CS Business Descr. logo 286PMS-2Anderson Kill Logo (2014)(USE)A frequently recurring management liability insurance coverage issue involves the question of whether or not the policyholder has given timely notice as required under the policy, as I have discussed in prior posts on this blog (most recently here). Among the many kinds of notice issues that can arise are questions involving multiple or interrelated disputes. In the following guest post, Pamela Hans of the Anderson Kill law firm and Terrence Tracy and Heather Steinmiller of Conner Strong & Buckelew take a look at the steps companies can take to protect themselves when interrelated disputes arise.


I would like to thank Pamela, Terry and Heather for their willingness to publish their article on this site. I welcome guest post submissions from responsible authors on topics of interest to readers of this blog. Please contact me directly if you would like to publish a guest blog post. Here is Pamela, Terry and Heather’s guest post.




A ballgame isn’t over till it’s over.  All too often, an insurance company will treat a D&O Claim as if it began before it began.  You need to be ready for that possibility.

Most D&O policies contain some form of an “interrelated wrongful acts” provision that can effectively render timely notice requirements retroactive.  What this means for Policyholders is that you may have to give notice of a claim before it is made if it is related to claims that were previously made.  While policy language varies, one typical provision states, “[C]laims based upon or arising out of the same act, error or omission or related acts, errors or omissions shall be deemed to be a single claim . . . all such claims shall be deemed to be first made as of the date that the earliest of such Claims was first made.”  Paradigm Inc. Co. v. P&C Ins. Sys., 747 S. 2d 1040, 1042 (Fla. Dist. Ct. App. 2000).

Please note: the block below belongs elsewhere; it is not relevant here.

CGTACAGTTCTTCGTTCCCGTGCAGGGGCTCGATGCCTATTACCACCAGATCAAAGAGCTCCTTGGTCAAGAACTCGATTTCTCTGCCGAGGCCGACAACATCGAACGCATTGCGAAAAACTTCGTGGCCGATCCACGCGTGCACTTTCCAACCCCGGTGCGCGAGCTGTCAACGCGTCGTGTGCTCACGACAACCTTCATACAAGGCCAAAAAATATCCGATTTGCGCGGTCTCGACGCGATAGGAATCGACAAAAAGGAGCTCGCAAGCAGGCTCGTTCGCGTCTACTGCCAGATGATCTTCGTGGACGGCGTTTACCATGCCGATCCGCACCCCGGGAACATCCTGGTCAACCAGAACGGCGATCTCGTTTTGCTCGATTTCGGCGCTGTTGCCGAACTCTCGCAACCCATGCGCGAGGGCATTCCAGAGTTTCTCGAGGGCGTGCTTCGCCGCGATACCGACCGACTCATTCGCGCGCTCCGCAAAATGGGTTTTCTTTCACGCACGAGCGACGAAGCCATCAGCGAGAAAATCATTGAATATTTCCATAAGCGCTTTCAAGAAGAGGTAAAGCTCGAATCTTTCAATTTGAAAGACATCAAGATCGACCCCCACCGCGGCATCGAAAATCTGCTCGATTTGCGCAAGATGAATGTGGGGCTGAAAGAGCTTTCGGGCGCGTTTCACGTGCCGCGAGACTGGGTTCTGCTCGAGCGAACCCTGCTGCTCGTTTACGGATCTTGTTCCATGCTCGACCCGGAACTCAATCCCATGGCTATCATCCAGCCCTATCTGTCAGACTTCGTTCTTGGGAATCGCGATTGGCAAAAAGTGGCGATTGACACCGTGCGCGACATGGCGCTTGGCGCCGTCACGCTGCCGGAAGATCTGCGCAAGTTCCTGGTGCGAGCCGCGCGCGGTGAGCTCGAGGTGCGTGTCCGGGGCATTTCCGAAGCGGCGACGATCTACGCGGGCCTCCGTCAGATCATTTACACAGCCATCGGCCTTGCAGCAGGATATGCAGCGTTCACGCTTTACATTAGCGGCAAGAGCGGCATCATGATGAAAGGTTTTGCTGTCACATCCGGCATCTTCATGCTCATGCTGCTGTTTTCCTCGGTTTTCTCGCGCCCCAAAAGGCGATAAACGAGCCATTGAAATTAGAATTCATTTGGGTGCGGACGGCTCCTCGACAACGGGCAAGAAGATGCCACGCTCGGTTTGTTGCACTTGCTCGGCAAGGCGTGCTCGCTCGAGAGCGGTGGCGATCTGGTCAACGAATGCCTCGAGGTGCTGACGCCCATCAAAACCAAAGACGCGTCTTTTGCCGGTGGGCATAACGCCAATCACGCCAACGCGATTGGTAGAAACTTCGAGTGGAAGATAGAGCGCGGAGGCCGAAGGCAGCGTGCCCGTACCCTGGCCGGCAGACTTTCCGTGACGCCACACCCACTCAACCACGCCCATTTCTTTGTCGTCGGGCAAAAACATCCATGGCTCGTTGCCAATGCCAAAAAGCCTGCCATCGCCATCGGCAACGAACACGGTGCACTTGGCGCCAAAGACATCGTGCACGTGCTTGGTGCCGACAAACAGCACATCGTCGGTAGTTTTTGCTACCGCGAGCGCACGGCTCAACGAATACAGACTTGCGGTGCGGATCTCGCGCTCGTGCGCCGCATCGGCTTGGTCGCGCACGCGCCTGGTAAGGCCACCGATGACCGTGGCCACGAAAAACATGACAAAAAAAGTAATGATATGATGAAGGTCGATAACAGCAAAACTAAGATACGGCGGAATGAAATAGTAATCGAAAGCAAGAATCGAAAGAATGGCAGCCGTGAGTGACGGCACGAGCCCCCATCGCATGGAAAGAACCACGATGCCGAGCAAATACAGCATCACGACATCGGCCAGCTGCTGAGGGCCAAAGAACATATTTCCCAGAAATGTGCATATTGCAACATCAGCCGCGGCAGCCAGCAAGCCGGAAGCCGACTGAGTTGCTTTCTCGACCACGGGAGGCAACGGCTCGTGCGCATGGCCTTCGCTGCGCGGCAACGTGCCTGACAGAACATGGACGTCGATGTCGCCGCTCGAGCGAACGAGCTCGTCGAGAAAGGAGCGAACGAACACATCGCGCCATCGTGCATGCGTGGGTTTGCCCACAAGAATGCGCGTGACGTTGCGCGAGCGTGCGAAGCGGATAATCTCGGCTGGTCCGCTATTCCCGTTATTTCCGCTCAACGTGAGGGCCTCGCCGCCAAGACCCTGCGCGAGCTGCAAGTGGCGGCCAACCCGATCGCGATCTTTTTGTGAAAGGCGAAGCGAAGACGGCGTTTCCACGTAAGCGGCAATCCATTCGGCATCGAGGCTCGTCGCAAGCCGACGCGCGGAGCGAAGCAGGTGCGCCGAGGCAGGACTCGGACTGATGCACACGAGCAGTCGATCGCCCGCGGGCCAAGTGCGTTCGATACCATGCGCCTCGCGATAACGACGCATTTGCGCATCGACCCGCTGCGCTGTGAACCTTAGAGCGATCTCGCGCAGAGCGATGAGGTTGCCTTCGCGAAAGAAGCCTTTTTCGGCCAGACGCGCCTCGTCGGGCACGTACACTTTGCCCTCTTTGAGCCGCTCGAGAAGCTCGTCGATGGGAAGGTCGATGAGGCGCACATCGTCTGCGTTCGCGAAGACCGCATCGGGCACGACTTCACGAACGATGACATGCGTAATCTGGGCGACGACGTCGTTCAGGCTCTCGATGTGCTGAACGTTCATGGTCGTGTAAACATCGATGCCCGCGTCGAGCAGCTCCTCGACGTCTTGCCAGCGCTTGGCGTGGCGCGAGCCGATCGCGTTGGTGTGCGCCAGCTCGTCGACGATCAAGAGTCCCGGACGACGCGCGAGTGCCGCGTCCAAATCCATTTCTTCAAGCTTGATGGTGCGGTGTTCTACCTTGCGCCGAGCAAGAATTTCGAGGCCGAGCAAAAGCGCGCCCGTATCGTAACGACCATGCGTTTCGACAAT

When a claim is asserted against your company, it may be natural to assume that only the claims listed in a demand letter or complaint will be those that proceed in litigation.  However, it is common for a claimant to amend its claims and assert a new claim based upon the same set of facts that were originally alleged.  If the amended claims include claims against your company’s directors or officers or allegations that now trigger your D&O coverage, you may run into a coverage roadblock if you did not notify your D&O insurance company of the original statement of claim.  That is, the insurance company may take the position that you were required to give notice of a claim before that claim was actually made.

How can you protect your company from the potentially punishing application of the “interrelated wrongful acts” provision in a Directors and Officers insurance policy? 

Help Your Broker Spread a Wide Net When Reporting the Claim

When your company receives a claim, complaint or other demand, your immediate reflex may be to send a copy of that document to your broker so that “the appropriate” insurance companies may be notified.   Perhaps you direct your broker to notify “all appropriate insurance companies” and leave the decision on whom to notify entirely to your broker without providing the broker with all the necessary information.     

It is essential to provide all the information that may help your broker determine which policies are triggered and may be triggered.  That means sharing with your broker all of the information you have about the claim, including factual information about the claims, your company’s defenses and the general background facts that may not be contained in the demand.  If you do not provide all pertinent and potentially pertinent information to your broker, your broker may not realize that insurance policies other than the “obvious” ones may be triggered.